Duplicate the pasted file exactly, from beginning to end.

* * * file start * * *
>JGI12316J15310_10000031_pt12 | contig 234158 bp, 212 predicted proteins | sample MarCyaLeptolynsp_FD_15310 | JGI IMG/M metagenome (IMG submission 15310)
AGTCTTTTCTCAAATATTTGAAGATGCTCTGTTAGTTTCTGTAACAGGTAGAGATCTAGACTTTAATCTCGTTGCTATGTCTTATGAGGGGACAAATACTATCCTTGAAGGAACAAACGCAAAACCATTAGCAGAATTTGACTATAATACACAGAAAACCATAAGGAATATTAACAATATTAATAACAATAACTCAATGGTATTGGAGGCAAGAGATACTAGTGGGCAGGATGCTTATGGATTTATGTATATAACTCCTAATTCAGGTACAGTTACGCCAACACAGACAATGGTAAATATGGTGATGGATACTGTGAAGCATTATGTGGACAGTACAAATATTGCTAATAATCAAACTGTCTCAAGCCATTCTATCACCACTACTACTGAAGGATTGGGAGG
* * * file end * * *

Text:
>JGI12316J15310_10000031_pt12 | contig 234158 bp, 212 predicted proteins | sample MarCyaLeptolynsp_FD_15310 | JGI IMG/M metagenome (IMG submission 15310)
AGTCTTTTCTCAAATATTTGAAGATGCTCTGTTAGTTTCTGTAACAGGTAGAGATCTAGACTTTAATCTCGTTGCTATGTCTTATGAGGGGACAAATACTATCCTTGAAGGAACAAACGCAAAACCATTAGCAGAATTTGACTATAATACACAGAAAACCATAAGGAATATTAACAATATTAATAACAATAACTCAATGGTATTGGAGGCAAGAGATACTAGTGGGCAGGATGCTTATGGATTTATGTATATAACTCCTAATTCAGGTACAGTTACGCCAACACAGACAATGGTAAATATGGTGATGGATACTGTGAAGCATTATGTGGACAGTACAAATATTGCTAATAATCAAACTGTCTCAAGCCATTCTATCACCACTACTACTGAAGGATTGGGAGG